Ford > General Motors And Chrysler?

These two CNBC articles report that 1) Ford, unlike General Motors, is allowing dealers to opt out of selling electric vehicles and continue to sell the company’s cars, and 2) has unveiled the new, seventh-generation Mustang (beginning in the 2024 model year) as a car powered by an Internal Combustion Engine, unlike Chrysler/Stellantis which will end the Challenger and Charger as ICE-powered cars after the 2023 model year. Ford’s Mustang announcement also is contrary to the loud rumors that GM/Chevrolet will re-launch the Camaro as an electric car.

Martin Gjaja, Ford’s chief customer officer for the company’s electric vehicle business, is quoted as saying, “There’s too much uncertainty. We don’t think it’s fair to force them to go on the EV journey or force them into a buyout. We think it’s really uncalled for because they have a healthy and strong, growing business. We want them to have the choice.” OMG, a car company executive talking about choice.

When GM and Volvo and Jaguar announce they are committing to an all-electric fleet they are saying, “If you want to buy a new car from us in the near future, you HAVE to buy an electric car, whether you want to or not.” Oh, isn’t GM currently producing ICE vehicles, hybrids and pure EVs and still making profits?

As for the Mustang, Jim Owens–head of Mustang marketing–said, “We know customers do want that internal combustion and some of them want the electric and we offer both in that Mustang family.” Once again, Ford is giving customers a choice. Isn’t that the way the US economy is supposed to work?

Sorry, but I don’t care if many would label me as an old fogy, customers are supposed to be able to choose from among competing products, not have choice removed by government and big business. Yes, I know those two entities have been hand-in-hand in regulating commerce and restricting your choices for years. However, heading blindly into EVs without any thoughts about infrastructure and access for the many millions of people who don’t have a garage is beyond a fool’s errand.

“Do not go gentle into that good night,

Rage, rage against the dying of the light.”



While this recent piece has a European slant, it is from the UK division of Hagerty, it does show what might have been if manufacturers had been less timid. I think this car that was not to be, unlike some of the others mentioned that were produced but only for a short time, has a very nice design:


Rover 75 Coupe concept


As you can see from the front grille, this is a Rover, the 75 Coupé Concept. However, it did not end up in production because MG Rover went “into administration” (more than £1.4 billion in debt) not long after this was unveiled. Another Ford connection…the rights to the Rover brand were part of the transaction when Ford sold Jaguar and Land Rover to Tata Motors of India in 2008.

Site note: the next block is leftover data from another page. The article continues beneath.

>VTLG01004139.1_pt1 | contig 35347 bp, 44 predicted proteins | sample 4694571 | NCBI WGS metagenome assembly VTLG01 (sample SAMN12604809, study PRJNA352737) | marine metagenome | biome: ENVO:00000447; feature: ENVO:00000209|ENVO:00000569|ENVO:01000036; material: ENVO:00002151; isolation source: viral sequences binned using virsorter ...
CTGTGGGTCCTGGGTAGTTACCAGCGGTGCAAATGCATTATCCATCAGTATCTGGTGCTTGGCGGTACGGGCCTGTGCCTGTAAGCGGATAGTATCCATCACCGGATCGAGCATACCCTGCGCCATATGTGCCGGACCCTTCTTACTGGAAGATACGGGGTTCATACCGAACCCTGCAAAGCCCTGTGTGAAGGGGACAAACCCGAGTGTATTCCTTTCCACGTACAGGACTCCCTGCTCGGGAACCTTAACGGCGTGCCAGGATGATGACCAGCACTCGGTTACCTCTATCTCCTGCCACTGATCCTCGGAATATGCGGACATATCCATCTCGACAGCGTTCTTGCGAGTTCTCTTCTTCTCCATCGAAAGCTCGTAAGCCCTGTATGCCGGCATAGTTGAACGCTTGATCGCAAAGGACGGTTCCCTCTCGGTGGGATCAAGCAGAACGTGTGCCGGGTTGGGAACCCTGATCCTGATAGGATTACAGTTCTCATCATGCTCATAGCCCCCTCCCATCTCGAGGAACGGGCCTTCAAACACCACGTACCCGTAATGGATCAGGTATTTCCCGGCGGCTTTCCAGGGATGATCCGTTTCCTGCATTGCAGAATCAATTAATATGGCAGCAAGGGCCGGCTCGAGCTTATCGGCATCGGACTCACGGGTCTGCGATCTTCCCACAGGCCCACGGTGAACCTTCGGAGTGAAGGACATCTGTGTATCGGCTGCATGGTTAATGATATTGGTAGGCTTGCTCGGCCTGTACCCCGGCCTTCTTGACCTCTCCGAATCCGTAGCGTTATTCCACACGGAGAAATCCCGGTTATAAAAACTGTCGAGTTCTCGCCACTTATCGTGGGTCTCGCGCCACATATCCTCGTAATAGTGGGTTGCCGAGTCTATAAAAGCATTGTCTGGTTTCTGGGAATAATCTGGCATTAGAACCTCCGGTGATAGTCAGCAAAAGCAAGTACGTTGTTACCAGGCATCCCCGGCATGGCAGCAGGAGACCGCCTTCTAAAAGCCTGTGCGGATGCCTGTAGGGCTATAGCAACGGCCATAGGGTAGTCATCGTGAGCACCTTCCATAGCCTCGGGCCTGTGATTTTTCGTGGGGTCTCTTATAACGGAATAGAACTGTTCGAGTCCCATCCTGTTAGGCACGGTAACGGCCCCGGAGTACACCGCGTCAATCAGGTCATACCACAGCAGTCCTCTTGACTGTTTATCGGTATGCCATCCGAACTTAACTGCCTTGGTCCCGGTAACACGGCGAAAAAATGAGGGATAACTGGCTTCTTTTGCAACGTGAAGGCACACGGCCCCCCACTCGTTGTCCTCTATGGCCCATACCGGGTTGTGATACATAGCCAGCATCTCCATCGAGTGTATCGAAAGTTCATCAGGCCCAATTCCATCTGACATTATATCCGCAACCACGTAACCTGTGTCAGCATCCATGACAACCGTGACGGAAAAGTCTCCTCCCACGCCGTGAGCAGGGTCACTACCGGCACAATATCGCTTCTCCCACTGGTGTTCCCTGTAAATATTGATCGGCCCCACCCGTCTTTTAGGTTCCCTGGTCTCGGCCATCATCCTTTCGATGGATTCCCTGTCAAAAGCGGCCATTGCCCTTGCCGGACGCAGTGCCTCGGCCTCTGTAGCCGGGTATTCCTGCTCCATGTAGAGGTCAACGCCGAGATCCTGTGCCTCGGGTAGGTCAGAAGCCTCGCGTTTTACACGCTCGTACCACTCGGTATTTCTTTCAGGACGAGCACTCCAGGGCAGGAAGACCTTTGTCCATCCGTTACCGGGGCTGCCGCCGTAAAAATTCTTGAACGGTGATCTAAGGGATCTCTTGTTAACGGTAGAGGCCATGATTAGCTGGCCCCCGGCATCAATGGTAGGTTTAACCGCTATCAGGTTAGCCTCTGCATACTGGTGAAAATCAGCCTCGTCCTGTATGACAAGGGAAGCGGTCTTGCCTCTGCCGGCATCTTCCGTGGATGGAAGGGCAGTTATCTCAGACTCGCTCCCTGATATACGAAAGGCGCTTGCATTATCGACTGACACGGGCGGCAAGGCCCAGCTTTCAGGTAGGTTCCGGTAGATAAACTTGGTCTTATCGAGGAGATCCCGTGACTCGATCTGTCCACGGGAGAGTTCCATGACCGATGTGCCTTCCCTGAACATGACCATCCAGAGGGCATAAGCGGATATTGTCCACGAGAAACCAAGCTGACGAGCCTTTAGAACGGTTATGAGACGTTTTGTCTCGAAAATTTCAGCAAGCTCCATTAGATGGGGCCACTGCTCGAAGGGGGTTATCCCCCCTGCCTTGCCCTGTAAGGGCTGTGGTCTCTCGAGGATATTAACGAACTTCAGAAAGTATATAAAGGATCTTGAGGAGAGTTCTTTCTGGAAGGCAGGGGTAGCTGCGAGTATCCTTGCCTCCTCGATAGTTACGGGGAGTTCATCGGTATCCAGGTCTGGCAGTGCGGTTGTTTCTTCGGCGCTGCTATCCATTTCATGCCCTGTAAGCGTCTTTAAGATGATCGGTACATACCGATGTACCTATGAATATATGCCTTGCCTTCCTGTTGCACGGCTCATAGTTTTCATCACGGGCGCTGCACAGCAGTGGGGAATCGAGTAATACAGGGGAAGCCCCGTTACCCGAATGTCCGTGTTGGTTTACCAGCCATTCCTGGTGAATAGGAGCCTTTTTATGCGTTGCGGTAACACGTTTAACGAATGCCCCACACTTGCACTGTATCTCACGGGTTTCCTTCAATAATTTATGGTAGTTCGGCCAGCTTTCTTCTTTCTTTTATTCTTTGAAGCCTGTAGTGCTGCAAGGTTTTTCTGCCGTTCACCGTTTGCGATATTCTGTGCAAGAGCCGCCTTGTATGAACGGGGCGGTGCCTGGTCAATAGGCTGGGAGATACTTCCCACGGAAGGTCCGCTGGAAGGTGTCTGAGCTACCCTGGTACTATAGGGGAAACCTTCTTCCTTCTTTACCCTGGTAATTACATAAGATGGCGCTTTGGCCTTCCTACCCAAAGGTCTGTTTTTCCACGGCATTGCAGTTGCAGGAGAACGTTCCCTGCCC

I don’t care if I’m the last person in the country not driving an electric car and/or an SUV or pickup truck. I will drive what I want until it is literally impossible to do so although I am 99.9% certain I won’t live that long.








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2 thoughts on “Ford > General Motors And Chrysler?

  1. “heading blindly into EVs without any thoughts about infrastructure”

    That is one of the big flies in the ointment. The power has to come from/to somewhere and it has to be generated. Everyone touts an EV as clean, but the power that it uses is still generated by gas/coal/nuclear for the most part. But being as there is no emissions coming out of the wire that can be smelled or seen, it’s magically clean.

    Yes I know the infrastructure CAN be built, it was for gasoline engines. But that took a long time, probably 30-40 years. I remember stories my grandparents told of needing to carry extra cans of gas on a long trip, for them about 300 miles, to ensure they didn’t get stranded.

    A secondary issue is the minerals needed for the actual battery. They are called “rare earth elements” for a reason. A recent study* claims many more mines are needed to achieve the estimated amount of material needed.

    Like you, I won’t live to see it. We will however start paying for it before it happens. Utilities are NOT going to build the infrastructure for free. Expect more fees added to your bill to cover that cost.



    1. Many thanks, DDM. You make all good points and many of the brainwashed would dismiss them without a valid counter-argument. As the person from Chile who I quoted in the blog said, we are living in a time of tremendous advancement of knowledge, but more and more people are listening to narrow ideology, instead. Yes, I’m paraphrasing him.


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